So You’re on the Wait List …. Now What?

A growing trend that parallels the steady growth in the number of college applications nationwide is the growth in the use of wait lists by schools, and the number of students who receive this “soft” rejection from places where they aspire to attend. According to the National Association for College Admission Counseling, last year only 28% of students on a wait list received a late-breaking bid from a college of interest, with a far, far lower percent of offers coming from the most highly selective schools.

Why Wait Lists?

Admissions professionals, high school counselors and educational consultants know that wait lists were established by colleges for their convenience, not out of concern for students, and for the simple reason that colleges don’t wish to have any empty beds reserved for freshmen come next fall as classes are about to start. Unfortunately, some students get false hope from a wait list outcome, and fail to move on and get excited by opportunities at a great school that really wants them.

So what should you do if you were unlucky enough to be waitlisted by the college (or colleges) of your dreams? First, acknowledge that being waitlisted is tantamount to being rejected. Look seriously at your acceptances; generate more enthusiasm by considering these schools more thoroughly (make a second visit, initiate contact with professors and enrolled students, spend a night on campus), and begin to imagine that you might get a great education and actually have fun at one of these places.

What can be done about being waitlisted?

In the meantime, especially if you really had serious reason to fall in love with the college that spurned you beyond “It’s Ivy League, and the campus is so beautiful!” you can make an effort to appeal to the admission representative at the school for your area. Affirm your continued strong interest and reasons why the school is a great match for you, and update your application with any recent developments that reflect well on you. Be polite and courteous and make sure that you don’t act in a way that might result in you being perceived as a whiner or a pest (share what you are saying in letters and emails with someone with knowledge of college admissions, like your counselor or consultant). Should it come time to move on, do so gracefully, and remember that your attitude helps to create your reality no matter where you are headed.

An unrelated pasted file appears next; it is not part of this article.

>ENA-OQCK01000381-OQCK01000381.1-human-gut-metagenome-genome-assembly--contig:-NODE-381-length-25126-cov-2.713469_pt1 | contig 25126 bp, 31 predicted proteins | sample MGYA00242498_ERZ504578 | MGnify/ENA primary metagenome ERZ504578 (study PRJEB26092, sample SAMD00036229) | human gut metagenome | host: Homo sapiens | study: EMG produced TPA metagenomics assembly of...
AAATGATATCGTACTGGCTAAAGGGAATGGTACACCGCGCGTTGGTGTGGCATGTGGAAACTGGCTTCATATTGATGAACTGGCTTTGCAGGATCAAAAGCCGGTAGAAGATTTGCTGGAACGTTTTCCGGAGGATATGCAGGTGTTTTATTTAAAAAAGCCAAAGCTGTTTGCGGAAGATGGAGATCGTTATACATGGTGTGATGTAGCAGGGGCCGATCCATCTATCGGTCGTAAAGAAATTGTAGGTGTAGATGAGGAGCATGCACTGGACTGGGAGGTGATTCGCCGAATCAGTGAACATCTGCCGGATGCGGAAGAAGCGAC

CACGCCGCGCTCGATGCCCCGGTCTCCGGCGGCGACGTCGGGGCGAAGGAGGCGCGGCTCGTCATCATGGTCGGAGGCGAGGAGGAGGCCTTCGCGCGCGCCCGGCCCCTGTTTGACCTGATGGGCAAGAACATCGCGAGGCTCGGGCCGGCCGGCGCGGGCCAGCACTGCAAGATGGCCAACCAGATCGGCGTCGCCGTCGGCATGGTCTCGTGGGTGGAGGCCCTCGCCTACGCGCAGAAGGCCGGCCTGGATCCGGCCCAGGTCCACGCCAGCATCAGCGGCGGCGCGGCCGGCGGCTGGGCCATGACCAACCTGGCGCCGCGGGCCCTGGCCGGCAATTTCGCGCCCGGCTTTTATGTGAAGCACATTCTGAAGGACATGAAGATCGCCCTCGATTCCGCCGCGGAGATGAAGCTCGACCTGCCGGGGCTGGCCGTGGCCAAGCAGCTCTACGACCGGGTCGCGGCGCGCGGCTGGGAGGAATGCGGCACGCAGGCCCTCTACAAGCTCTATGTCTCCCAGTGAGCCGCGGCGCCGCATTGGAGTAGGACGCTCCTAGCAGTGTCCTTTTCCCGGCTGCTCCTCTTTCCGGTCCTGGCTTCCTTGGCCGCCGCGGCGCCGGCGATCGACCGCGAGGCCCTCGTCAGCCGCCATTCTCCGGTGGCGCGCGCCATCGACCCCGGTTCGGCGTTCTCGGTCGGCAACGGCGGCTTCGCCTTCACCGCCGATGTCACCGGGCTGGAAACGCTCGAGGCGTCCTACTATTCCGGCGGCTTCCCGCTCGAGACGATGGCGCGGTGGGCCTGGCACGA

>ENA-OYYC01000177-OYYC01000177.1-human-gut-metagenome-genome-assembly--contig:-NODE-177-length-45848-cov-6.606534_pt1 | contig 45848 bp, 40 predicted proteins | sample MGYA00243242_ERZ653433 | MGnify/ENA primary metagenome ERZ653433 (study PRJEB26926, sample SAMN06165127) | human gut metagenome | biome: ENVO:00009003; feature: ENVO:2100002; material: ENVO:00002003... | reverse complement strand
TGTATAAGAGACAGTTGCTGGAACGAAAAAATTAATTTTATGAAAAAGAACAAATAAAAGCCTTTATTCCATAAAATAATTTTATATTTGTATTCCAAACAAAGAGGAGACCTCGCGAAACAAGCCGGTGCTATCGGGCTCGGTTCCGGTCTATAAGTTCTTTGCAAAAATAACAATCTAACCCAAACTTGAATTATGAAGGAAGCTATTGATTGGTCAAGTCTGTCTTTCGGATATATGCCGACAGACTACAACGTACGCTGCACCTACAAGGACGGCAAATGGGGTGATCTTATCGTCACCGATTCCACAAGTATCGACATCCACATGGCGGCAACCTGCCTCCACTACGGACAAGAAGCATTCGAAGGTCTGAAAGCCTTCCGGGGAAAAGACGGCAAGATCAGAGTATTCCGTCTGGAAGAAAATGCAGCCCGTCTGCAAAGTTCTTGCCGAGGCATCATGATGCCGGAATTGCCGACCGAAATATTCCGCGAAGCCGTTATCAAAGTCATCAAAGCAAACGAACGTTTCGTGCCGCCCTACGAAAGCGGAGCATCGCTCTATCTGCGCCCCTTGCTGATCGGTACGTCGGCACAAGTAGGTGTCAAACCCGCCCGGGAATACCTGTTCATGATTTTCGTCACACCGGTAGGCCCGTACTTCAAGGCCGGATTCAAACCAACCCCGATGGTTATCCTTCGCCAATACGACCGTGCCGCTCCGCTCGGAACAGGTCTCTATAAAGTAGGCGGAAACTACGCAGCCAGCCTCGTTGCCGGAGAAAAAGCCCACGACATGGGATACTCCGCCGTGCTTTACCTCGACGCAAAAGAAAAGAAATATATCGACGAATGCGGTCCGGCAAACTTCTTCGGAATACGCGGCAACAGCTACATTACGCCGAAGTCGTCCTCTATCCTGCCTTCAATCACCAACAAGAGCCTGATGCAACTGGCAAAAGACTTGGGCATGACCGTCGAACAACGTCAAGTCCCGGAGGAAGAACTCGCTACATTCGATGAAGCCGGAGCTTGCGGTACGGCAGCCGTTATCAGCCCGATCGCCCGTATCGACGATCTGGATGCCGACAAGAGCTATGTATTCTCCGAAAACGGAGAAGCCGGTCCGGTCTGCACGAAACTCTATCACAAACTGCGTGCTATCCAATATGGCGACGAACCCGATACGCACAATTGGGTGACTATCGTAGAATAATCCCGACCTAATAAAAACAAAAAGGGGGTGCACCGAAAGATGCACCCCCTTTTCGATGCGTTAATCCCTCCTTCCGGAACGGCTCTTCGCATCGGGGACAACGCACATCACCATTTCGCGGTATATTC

College Preparation, Year By Month

Dr. Lisa Ransdell is an independent educational consultant and college counselor who helps students and their families stay on top of college planning. Lisa’s practice is grounded in 28 years of college teaching and 20 years in higher education administration. She constantly tours, reads, and does professional development in order to give clients the most up-to-date info.

Bodleian Library, Oxford

I have blogged about this important topic before, but just came upon a great series of guidelines for high school students on how to best plan for college: year by year and month by month. The guidelines are published by NACAC, the National Association for College Admission Counseling.  Here is a nugget for each year of high school from the piece:

Freshmen: Investigate what high school courses are required by colleges and plan your enrollment accordingly.

Sophomores: Prepare for and take the PSAT in October. This test prepares you for the SAT next year, and can be repeated next fall to try for National Merit Scholarships, a significant source of scholarship money.

Juniors: Begin a preliminary list of colleges of interest, and make contact with them, either by visiting or by requesting literature.

Seniors: Keep grades strong and attend to college application deadlines. Don’t take rolling admission policies for granted at colleges that don’t specify a specific date. These schools will close down admissions once their incoming class is full.

For the full set of suggestions for each year and month, see NACAC site:

I also see they have a Preparing for College newsletter for high school students and families, which is also likely a good source of info.